Photo (cc) by furibond
If you’re taking a European vacation, chances are good you’ll be visiting Italy, the fifth most visited country in the world. With fabulous food, spectacular architecture and a gorgeous countryside, what’s not to love?
I’ve visited Italy four times and I’m going back again this year, including a third visit to Sicily. I’ve learned a few frugal tricks.
To help you prepare for your Italian holiday, here are some tips to avoid unnecessary spending. While these tips are specific to Italy, many of them can be applied to travel in other foreign destinations.
First, some general tips
Unless you have a reserved seat on the train, you must get your ticket stamped in the little machine before you board. If you don’t, you’re facing a hefty fine if the conductor checks it.
After you hop on a city bus, get your ticket stamped in one of the little machines on the bus.
Do not carry anything in your pockets. Pickpockets are a real problem in Italy. Everyone I know who’s visited Italy and didn’t follow this advice has had their pockets picked. I also do not carry a purse but conceal my money and plastic in a flat pouch I wear around my neck under my shirt.
If you do take a purse, put the strap over your head so that the purse is away from the street, and use a strap reinforced with metal. But that won’t always help. A pickpocket lifted a friend’s wallet from her purse after bumping into her in St. Peter’s Basilica.
Don’t waste money on money-changing fees
There are so many ways to waste your precious funds just to access foreign money. Here’s my advice:
- Don’t pay your bank a big fee to change dollars into euros before you go. And don’t visit the money-changing places at the airport or in town. There are plenty of ATMs at the Rome airport and all over Italy. Use them instead.
- Make sure your debit card doesn’t charge a foreign transaction fee – often 3 percent. My bank instituted that charge, and I subsequently opened an account with a bank that doesn’t.
- Make sure your credit card doesn’t charge a foreign transaction fee. If it does, get a credit card that doesn’t. You’ll save about 3 percent of each foreign transaction when you get your bill.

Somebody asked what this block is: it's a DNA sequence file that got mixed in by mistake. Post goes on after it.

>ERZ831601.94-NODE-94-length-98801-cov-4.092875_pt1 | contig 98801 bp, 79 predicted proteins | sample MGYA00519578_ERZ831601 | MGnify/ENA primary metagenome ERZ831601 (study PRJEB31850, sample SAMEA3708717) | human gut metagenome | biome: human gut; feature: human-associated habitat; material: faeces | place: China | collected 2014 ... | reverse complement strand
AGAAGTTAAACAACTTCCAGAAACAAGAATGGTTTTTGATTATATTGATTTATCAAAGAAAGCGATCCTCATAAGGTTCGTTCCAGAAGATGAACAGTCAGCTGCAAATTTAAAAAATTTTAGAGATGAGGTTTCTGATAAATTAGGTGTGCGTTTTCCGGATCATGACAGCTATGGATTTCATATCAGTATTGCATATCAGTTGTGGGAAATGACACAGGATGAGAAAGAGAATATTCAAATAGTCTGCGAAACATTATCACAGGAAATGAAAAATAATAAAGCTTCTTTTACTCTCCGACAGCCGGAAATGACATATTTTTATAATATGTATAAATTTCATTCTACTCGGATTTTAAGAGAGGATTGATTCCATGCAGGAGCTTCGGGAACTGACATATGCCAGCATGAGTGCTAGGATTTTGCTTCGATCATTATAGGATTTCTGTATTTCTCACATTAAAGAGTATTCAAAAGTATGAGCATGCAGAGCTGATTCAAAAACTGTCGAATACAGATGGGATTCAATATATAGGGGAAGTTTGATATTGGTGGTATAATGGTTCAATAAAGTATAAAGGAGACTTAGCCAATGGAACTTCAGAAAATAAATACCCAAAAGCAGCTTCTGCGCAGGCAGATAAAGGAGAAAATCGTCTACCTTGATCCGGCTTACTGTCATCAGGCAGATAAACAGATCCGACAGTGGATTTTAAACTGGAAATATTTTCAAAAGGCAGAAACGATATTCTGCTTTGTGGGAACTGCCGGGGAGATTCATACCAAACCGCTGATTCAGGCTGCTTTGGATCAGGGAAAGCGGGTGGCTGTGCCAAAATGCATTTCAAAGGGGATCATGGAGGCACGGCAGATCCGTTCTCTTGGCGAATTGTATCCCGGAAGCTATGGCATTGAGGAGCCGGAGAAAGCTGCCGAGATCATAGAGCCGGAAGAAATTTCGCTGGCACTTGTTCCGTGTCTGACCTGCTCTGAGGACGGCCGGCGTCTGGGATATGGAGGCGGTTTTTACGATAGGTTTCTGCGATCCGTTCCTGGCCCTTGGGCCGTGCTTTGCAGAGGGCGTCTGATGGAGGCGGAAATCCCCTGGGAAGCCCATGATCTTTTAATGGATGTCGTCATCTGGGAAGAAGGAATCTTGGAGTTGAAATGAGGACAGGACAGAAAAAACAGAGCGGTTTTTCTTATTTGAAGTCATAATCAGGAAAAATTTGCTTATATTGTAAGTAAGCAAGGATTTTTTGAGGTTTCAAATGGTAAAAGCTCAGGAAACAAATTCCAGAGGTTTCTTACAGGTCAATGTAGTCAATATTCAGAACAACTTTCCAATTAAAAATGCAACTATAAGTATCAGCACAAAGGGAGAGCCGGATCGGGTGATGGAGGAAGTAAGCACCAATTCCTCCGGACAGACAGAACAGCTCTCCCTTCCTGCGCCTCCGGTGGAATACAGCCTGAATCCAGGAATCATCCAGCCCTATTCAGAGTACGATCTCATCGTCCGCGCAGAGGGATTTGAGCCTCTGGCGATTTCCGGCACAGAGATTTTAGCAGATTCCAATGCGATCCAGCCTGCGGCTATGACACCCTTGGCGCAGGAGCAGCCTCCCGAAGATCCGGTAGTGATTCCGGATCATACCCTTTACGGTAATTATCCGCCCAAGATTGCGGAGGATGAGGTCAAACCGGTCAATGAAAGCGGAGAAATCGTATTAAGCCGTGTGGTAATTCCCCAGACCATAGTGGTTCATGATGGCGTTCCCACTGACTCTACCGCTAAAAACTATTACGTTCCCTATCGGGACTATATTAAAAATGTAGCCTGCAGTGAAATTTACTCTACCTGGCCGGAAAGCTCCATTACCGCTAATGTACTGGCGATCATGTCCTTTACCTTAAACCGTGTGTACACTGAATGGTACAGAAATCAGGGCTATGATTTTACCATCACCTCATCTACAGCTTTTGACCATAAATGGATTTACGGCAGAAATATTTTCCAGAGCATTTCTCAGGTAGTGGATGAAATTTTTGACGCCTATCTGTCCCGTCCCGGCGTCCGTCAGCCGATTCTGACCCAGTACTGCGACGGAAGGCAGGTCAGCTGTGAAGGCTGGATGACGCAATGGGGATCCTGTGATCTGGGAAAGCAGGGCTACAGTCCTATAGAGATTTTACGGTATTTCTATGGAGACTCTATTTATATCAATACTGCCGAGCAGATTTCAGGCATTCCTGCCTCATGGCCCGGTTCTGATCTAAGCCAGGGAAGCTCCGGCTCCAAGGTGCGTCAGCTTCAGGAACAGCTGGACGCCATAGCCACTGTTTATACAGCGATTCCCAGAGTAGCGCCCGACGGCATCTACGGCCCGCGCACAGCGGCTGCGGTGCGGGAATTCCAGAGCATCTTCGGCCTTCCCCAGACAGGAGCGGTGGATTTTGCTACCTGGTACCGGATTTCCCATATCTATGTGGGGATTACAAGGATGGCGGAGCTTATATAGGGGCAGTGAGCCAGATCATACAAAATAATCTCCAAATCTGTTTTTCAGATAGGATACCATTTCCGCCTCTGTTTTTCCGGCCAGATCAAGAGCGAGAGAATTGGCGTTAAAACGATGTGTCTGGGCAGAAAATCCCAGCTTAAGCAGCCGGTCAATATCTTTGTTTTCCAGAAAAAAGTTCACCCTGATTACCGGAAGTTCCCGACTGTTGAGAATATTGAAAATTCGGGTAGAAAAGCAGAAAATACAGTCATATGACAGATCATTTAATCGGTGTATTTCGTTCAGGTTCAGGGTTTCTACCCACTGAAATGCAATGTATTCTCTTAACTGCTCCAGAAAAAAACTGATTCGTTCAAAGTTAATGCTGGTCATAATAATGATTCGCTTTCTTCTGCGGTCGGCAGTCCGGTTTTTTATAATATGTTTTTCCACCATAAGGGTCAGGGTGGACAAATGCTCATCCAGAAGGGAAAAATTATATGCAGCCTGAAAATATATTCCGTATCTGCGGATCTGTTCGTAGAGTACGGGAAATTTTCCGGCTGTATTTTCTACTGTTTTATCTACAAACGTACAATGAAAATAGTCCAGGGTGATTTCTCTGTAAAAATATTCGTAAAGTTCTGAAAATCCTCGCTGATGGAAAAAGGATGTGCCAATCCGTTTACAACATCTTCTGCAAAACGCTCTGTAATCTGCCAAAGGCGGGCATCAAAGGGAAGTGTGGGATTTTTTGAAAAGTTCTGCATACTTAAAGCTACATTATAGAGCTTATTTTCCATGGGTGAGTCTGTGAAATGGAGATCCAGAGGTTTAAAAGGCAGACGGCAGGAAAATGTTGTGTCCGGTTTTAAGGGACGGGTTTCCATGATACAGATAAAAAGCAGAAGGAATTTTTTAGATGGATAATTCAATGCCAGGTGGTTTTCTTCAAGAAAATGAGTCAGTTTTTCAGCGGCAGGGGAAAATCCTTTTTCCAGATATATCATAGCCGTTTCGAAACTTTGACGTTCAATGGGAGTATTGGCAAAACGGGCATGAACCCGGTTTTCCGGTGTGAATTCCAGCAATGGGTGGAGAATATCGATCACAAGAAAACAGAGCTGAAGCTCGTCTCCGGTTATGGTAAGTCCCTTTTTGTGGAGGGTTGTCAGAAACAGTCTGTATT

- If the business where you’re making a purchase with plastic offers to process the charge in dollars rather than euros, don’t. There’s an extra fee for that too.
- Make sure you alert your credit and debit card companies about when and where you’ll be going. And make sure your daily limit on ATM withdrawals is high enough to meet your needs.
Unless you’re on an open-ended trip, you’ll want to make the most of your time. That means figuring out where you’re going, how you can get there, where you’ll stay and what you want to see. Case in point: A friend of mine took the train from Paris to the Palace of Versailles, only to find it closed that day. The next day, his final day in Paris, he went to the Louvre, on the day it’s closed. Checking the schedule on the Internet before you leave home could have prevented that.
The first time I visited Sicily, I hadn’t planned well enough. My traveling companion and I ended up getting off the train at Taormina, one place in Sicily I hadn’t wanted to see because it’s expensive and very touristy, because it was getting late. I trekked around town for about an hour from one hotel to another mentioned in a guidebook as the lower-cost ones until I found a vacancy. That was not a relaxing night.
Do your homework
The Internet has a bounty of information about every possible destination. My favorite for travel advice and reviews is TripAdvisor, where I’ve contributed many reviews. You may have other favorites, like Wikitravel.